Since this month’s We Know Next theme is HR Advocacy and several SHRM members have been “heading to the Hill” in Washington, D.C., I wanted to take this opportunity to encourage the need for thinking differently as it relates to hiring veterans.
We’ve been behind closed doors discussing what it would be like to bring a potential threat to our culture into our organizations by hiring those who may have PTSD. We’ve looked at it as something that might upset the apple cart and make our lives more difficult.
Could it possibly be our misconceptions, created by our fear of the unknown, or stories running around the news, that cause us to want to avoid any future workplace disruptions when it comes to hiring veterans?
Here are a few things that perhaps cause us hesitation:
- Skills Translation – We are worried that we won’t be able to transfer their military skills into civilian skills and we’re just not sure how to do it.
- Negative Stereotypes – We often think that veterans will be hard to “control” or won't “comply” and we’ve already formed an opinion about how “rigid” they may be.
- Skills Mismatch – Perhaps we’ve not looked into creative ways to take someone with extensive work ethic and leadership capabilities and bring that person into an everyday role within our organizations.
- Concern about Future Deployment – Somehow, in the back of our minds, we are worried that we’ll spend a considerable amount of time in training and developing this new hire only to have them be called back to active duty.
- Acclimation – Again, we put on our protective parenting garb and worry about the veteran fitting into our culture and/or perhaps bring disruption.
Most of these reasons are valid, but I propose a question worth pondering:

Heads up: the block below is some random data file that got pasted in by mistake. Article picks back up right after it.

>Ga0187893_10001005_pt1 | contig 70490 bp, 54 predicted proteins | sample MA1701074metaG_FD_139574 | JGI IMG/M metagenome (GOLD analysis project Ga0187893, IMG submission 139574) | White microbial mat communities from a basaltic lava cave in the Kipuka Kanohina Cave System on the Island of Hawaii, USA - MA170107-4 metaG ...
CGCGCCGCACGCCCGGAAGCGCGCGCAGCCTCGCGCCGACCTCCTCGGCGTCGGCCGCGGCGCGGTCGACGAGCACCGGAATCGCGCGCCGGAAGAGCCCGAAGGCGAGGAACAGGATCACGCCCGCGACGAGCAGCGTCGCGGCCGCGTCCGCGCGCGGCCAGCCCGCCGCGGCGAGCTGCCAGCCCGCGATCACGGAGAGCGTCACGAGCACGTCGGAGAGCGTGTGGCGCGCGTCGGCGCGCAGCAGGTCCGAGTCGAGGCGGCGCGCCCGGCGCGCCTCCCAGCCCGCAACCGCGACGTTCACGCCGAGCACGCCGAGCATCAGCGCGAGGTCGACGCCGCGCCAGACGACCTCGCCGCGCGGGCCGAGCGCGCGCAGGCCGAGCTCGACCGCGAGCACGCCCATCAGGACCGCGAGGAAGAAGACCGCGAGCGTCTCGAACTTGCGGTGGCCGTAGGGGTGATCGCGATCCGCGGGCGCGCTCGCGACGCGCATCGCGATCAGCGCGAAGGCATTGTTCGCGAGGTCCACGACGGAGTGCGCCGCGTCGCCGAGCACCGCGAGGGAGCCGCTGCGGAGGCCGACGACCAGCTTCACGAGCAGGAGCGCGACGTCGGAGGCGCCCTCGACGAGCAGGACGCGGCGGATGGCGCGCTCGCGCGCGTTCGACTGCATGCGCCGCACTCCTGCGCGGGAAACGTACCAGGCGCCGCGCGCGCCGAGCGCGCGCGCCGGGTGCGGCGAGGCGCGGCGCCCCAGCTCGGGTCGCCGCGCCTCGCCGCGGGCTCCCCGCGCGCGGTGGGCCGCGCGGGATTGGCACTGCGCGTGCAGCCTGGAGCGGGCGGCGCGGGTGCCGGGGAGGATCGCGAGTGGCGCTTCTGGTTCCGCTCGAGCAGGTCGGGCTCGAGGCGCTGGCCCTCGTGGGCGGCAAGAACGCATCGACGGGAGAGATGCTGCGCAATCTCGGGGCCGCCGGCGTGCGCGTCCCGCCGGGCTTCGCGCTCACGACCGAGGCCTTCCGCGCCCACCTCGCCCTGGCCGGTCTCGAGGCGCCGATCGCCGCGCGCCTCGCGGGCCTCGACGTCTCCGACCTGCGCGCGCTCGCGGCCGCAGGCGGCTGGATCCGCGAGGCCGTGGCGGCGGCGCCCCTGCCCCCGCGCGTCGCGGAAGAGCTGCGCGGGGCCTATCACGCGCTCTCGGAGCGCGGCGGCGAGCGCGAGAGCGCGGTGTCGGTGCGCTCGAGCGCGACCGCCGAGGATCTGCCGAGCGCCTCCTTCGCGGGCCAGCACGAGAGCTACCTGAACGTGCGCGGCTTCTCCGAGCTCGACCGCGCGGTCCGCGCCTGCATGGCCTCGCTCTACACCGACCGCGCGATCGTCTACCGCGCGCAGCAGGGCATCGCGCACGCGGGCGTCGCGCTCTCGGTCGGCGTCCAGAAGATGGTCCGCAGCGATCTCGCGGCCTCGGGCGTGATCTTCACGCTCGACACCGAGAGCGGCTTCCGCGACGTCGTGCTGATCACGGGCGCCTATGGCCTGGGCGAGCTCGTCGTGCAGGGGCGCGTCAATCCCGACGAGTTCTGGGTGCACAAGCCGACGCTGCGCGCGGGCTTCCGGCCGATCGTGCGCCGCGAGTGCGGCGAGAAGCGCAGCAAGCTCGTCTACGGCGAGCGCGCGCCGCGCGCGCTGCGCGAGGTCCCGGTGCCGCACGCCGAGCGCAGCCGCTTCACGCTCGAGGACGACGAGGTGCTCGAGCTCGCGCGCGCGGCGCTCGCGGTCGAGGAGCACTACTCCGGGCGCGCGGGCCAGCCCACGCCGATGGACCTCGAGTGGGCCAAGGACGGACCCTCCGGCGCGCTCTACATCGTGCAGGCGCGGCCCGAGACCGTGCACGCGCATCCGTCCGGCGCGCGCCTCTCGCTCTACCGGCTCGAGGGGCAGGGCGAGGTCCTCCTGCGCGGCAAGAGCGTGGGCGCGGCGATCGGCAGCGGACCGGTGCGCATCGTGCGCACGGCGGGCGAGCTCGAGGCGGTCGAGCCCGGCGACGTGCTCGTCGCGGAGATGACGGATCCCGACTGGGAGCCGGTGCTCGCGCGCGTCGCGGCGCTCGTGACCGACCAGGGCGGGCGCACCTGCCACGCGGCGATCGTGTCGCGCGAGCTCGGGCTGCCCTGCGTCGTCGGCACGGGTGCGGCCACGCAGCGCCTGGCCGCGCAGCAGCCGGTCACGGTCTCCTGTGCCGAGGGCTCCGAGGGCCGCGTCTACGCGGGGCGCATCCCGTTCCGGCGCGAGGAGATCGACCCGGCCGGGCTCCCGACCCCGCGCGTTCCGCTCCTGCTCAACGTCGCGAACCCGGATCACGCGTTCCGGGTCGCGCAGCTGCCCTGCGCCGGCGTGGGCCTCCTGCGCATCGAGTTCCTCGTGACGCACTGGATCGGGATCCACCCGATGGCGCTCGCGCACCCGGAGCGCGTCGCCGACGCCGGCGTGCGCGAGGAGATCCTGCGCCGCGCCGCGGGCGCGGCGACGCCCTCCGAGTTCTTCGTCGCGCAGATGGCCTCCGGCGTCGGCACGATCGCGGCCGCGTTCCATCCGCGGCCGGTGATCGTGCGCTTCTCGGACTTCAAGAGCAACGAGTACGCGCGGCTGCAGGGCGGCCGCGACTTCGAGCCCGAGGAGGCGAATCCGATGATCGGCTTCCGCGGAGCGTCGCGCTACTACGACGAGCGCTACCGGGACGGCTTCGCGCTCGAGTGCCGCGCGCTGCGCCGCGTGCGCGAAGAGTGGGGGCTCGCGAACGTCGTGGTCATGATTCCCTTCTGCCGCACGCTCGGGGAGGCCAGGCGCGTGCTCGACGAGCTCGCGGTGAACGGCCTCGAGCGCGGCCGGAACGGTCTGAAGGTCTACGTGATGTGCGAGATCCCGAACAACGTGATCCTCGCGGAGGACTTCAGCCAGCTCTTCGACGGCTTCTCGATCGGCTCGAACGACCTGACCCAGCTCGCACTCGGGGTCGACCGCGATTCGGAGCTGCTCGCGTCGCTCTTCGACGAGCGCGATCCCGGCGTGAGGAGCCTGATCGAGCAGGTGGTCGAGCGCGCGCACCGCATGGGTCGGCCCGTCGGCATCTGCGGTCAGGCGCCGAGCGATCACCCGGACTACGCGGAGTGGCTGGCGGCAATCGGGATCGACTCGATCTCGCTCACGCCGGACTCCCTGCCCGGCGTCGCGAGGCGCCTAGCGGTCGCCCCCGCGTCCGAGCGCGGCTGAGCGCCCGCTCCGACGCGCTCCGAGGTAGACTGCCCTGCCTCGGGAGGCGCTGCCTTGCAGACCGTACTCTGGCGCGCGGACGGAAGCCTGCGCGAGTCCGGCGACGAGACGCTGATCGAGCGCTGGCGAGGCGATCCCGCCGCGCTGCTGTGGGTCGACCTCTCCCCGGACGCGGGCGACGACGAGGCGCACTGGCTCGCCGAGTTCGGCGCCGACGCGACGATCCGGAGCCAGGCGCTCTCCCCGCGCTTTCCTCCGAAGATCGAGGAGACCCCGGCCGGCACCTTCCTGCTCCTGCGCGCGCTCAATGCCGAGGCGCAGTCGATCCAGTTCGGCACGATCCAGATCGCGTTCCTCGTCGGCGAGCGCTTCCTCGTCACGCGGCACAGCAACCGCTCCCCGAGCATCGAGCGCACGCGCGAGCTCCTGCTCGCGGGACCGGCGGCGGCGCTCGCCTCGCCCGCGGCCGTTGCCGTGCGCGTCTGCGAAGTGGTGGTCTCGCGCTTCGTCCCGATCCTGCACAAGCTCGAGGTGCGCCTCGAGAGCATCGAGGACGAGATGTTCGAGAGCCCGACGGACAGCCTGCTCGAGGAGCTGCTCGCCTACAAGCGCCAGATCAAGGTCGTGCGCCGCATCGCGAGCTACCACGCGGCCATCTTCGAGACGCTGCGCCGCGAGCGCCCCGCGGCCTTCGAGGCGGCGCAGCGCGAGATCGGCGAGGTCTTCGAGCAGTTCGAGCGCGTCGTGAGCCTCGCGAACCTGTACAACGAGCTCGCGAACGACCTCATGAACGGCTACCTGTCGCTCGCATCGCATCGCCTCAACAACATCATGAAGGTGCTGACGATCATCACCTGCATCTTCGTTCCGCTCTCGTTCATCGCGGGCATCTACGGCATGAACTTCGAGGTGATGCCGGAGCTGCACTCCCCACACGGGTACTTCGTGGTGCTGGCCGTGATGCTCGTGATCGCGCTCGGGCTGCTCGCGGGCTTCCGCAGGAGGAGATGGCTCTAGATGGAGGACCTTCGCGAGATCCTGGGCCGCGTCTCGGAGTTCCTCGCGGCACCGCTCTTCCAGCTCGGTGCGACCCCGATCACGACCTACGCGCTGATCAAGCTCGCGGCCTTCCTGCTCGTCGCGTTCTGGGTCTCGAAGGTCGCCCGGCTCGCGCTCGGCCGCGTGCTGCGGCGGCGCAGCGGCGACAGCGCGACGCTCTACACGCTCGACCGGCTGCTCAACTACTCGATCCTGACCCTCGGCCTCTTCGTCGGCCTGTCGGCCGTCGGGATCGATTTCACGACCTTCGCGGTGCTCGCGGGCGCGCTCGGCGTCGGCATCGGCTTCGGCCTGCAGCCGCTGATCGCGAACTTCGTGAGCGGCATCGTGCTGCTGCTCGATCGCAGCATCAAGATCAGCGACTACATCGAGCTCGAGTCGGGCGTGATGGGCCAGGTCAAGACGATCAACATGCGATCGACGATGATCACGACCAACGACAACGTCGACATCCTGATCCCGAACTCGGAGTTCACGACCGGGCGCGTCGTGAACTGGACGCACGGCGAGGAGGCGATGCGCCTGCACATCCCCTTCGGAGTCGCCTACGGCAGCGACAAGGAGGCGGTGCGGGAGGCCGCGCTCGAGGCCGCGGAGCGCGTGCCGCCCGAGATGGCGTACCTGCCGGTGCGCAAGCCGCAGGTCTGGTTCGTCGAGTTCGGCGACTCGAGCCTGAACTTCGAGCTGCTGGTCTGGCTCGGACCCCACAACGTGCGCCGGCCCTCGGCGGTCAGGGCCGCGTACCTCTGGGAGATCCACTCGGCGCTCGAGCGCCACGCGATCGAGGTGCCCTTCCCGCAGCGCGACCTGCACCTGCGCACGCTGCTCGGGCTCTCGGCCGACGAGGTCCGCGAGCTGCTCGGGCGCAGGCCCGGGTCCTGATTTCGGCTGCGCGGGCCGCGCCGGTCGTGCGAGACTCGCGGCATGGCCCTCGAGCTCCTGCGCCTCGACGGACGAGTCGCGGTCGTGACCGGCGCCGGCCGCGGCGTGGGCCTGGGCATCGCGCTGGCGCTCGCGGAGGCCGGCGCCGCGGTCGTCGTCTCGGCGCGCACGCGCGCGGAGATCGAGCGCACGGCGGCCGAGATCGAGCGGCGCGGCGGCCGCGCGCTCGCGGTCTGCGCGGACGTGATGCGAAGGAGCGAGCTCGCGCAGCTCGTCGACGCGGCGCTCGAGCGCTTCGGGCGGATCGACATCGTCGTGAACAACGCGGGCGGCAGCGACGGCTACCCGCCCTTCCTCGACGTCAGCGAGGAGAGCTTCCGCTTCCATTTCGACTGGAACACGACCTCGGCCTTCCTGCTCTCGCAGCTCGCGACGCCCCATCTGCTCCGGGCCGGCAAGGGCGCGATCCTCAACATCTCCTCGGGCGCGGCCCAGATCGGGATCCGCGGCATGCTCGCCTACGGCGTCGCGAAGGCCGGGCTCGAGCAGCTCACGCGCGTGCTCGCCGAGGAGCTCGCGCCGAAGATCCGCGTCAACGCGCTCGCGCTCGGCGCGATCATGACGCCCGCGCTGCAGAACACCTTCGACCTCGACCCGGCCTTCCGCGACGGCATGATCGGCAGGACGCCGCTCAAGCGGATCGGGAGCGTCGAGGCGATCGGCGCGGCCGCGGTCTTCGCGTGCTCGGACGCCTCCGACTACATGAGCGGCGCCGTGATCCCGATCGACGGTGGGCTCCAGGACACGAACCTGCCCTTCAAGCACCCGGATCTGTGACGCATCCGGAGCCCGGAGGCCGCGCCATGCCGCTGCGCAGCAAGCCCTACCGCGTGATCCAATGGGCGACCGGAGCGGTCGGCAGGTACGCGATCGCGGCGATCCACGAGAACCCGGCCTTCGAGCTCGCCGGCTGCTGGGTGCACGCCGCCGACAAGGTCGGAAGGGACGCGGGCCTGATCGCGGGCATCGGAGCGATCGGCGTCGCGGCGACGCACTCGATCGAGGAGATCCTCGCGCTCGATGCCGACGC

What assures us that any new hire is going to fit in and be a perfect match?
Yes, we have skills that allow us to “read” people and we even have personality tests that can gather pertinent information about potential crazies so we can weed them out. But aren’t we taking risks when we hire to begin with?
As recruiters and hiring managers, what assures us that our candidates aren’t saying only what we want to hear, to get the job, only to wind up “going postal” a few months down the road?
Why must we look over our glasses at veterans with our arms folded as if to say, “Okay, prove it!” I propose instead, that we keep an open mind.
Here are a few known reasons to hire veterans:
Proven Leadership: Many veterans were put into leadership roles at early stages of their time in the service. The real world, front line and often battle-proven leadership developed in the military is well beyond that of a similar leader in a civilian job.
Mission Focused: Every member of the military is used to working in an environment that is focused on the mission at hand. They are not clock watchers, but rather are focused on what it takes to be successful in their mission.
Team Players: From the early stages initial training, all members of the military are used to working in a team environment. Some teams are small, others very large, but all members of the team know that their individual efforts are to support the team in reaching the larger objective.
Work Ethic: The work ethic of veterans is unparalleled due to the need to depend on each other for their lives. Every military person knows that their life and success depends on their teammates. As a result, the work ethic of veterans is vastly stronger than the normal civilian work ethic. People who have served in the military are used to working long hours in non-traditional environments.
Training and Education: Veteran’s have been trained in nearly every occupation imaginable, with a strong emphasis on technology. Most of the training schools of the military that teach technology, leadership, sales, management and operations surpass those available to civilians.
Did you know that your organization could earn an Expanded Work Opportunity Tax Credit for hiring qualified Veterans?
I believe smart organizations that start thinking and doing things differently will be those on the cutting edge. They’ll start incorporating training and education to leadership and employees, on the value of welcoming veterans.
They will creatively incorporate these initiatives into their Employer Brand Strategy, perhaps on their career pages, saying “We Hire Veterans” and share a few video testimonials.
My question is, "Will this be you?" Will you be the one to take the bull by the horns and start advocating for the rights of our Veterans and give them a chance?